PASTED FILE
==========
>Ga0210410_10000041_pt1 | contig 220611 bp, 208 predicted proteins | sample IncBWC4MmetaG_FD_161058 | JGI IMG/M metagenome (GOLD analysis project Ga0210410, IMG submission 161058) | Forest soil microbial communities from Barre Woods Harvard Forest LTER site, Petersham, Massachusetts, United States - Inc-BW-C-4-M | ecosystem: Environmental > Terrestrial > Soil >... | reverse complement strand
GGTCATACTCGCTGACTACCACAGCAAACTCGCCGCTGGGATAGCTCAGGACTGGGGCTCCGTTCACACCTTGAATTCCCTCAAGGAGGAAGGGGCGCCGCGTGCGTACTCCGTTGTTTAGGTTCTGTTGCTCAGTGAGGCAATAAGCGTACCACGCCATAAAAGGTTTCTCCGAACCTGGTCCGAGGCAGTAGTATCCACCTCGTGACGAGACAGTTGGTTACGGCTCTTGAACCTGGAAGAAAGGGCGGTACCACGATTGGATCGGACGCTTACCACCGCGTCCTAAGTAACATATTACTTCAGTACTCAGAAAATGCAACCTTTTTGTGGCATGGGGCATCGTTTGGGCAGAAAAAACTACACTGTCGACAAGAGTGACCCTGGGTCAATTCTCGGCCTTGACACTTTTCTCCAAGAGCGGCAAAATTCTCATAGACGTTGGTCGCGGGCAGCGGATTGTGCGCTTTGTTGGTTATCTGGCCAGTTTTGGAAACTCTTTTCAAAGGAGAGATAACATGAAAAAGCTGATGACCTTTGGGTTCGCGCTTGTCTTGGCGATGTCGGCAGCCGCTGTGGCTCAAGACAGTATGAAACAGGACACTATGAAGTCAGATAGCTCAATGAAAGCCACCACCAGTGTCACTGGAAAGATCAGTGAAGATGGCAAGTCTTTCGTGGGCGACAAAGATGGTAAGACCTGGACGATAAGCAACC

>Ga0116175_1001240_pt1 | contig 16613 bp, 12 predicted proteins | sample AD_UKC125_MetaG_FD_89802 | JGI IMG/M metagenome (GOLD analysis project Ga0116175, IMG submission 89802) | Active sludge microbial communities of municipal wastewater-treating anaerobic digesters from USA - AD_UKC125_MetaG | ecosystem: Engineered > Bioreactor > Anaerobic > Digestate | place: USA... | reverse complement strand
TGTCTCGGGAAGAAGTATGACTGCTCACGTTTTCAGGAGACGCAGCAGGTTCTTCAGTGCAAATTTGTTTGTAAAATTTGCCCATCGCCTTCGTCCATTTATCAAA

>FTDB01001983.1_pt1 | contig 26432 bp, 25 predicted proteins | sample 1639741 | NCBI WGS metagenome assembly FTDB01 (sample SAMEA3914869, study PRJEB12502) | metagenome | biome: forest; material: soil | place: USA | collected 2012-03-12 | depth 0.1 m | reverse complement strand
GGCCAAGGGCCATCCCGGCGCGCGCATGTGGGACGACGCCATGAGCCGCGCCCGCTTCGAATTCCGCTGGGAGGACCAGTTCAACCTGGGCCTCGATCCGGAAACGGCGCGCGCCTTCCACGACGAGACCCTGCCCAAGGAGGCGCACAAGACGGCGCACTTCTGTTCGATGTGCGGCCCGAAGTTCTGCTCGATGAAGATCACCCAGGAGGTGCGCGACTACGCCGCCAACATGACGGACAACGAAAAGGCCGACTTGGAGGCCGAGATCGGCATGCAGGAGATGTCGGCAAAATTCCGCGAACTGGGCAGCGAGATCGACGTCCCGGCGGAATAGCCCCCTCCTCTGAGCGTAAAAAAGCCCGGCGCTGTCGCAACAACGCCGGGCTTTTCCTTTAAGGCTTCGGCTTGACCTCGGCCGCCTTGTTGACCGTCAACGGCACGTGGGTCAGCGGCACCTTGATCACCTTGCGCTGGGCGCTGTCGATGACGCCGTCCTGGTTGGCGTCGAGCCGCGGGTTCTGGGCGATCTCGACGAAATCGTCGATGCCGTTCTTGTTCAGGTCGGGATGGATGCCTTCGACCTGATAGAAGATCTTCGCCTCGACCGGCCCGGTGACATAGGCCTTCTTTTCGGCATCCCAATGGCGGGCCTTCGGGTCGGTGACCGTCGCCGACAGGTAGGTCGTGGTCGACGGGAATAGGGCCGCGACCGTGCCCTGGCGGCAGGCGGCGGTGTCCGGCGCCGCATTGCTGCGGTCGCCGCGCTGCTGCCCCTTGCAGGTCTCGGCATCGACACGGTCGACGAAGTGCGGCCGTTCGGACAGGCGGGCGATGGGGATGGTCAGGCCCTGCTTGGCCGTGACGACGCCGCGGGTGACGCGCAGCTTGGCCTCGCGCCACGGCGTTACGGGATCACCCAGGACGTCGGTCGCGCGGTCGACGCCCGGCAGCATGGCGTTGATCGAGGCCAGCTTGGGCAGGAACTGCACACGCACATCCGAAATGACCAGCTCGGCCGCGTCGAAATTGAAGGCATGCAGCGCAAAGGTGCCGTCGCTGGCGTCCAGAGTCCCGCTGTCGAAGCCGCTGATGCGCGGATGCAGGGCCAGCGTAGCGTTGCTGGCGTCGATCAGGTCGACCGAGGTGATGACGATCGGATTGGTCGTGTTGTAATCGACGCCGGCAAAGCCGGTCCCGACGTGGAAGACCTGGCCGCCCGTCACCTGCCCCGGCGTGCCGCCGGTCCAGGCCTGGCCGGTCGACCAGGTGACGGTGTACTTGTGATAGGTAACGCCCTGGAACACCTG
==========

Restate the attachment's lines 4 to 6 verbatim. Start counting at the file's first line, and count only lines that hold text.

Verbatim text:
TGTCTCGGGAAGAAGTATGACTGCTCACGTTTTCAGGAGACGCAGCAGGTTCTTCAGTGCAAATTTGTTTGTAAAATTTGCCCATCGCCTTCGTCCATTTATCAAA

>FTDB01001983.1_pt1 | contig 26432 bp, 25 predicted proteins | sample 1639741 | NCBI WGS metagenome assembly FTDB01 (sample SAMEA3914869, study PRJEB12502) | metagenome | biome: forest; material: soil | place: USA | collected 2012-03-12 | depth 0.1 m | reverse complement strand
GGCCAAGGGCCATCCCGGCGCGCGCATGTGGGACGACGCCATGAGCCGCGCCCGCTTCGAATTCCGCTGGGAGGACCAGTTCAACCTGGGCCTCGATCCGGAAACGGCGCGCGCCTTCCACGACGAGACCCTGCCCAAGGAGGCGCACAAGACGGCGCACTTCTGTTCGATGTGCGGCCCGAAGTTCTGCTCGATGAAGATCACCCAGGAGGTGCGCGACTACGCCGCCAACATGACGGACAACGAAAAGGCCGACTTGGAGGCCGAGATCGGCATGCAGGAGATGTCGGCAAAATTCCGCGAACTGGGCAGCGAGATCGACGTCCCGGCGGAATAGCCCCCTCCTCTGAGCGTAAAAAAGCCCGGCGCTGTCGCAACAACGCCGGGCTTTTCCTTTAAGGCTTCGGCTTGACCTCGGCCGCCTTGTTGACCGTCAACGGCACGTGGGTCAGCGGCACCTTGATCACCTTGCGCTGGGCGCTGTCGATGACGCCGTCCTGGTTGGCGTCGAGCCGCGGGTTCTGGGCGATCTCGACGAAATCGTCGATGCCGTTCTTGTTCAGGTCGGGATGGATGCCTTCGACCTGATAGAAGATCTTCGCCTCGACCGGCCCGGTGACATAGGCCTTCTTTTCGGCATCCCAATGGCGGGCCTTCGGGTCGGTGACCGTCGCCGACAGGTAGGTCGTGGTCGACGGGAATAGGGCCGCGACCGTGCCCTGGCGGCAGGCGGCGGTGTCCGGCGCCGCATTGCTGCGGTCGCCGCGCTGCTGCCCCTTGCAGGTCTCGGCATCGACACGGTCGACGAAGTGCGGCCGTTCGGACAGGCGGGCGATGGGGATGGTCAGGCCCTGCTTGGCCGTGACGACGCCGCGGGTGACGCGCAGCTTGGCCTCGCGCCACGGCGTTACGGGATCACCCAGGACGTCGGTCGCGCGGTCGACGCCCGGCAGCATGGCGTTGATCGAGGCCAGCTTGGGCAGGAACTGCACACGCACATCCGAAATGACCAGCTCGGCCGCGTCGAAATTGAAGGCATGCAGCGCAAAGGTGCCGTCGCTGGCGTCCAGAGTCCCGCTGTCGAAGCCGCTGATGCGCGGATGCAGGGCCAGCGTAGCGTTGCTGGCGTCGATCAGGTCGACCGAGGTGATGACGATCGGATTGGTCGTGTTGTAATCGACGCCGGCAAAGCCGGTCCCGACGTGGAAGACCTGGCCGCCCGTCACCTGCCCCGGCGTGCCGCCGGTCCAGGCCTGGCCGGTCGACCAGGTGACGGTGTACTTGTGATAGGTAACGCCCTGGAACACCTG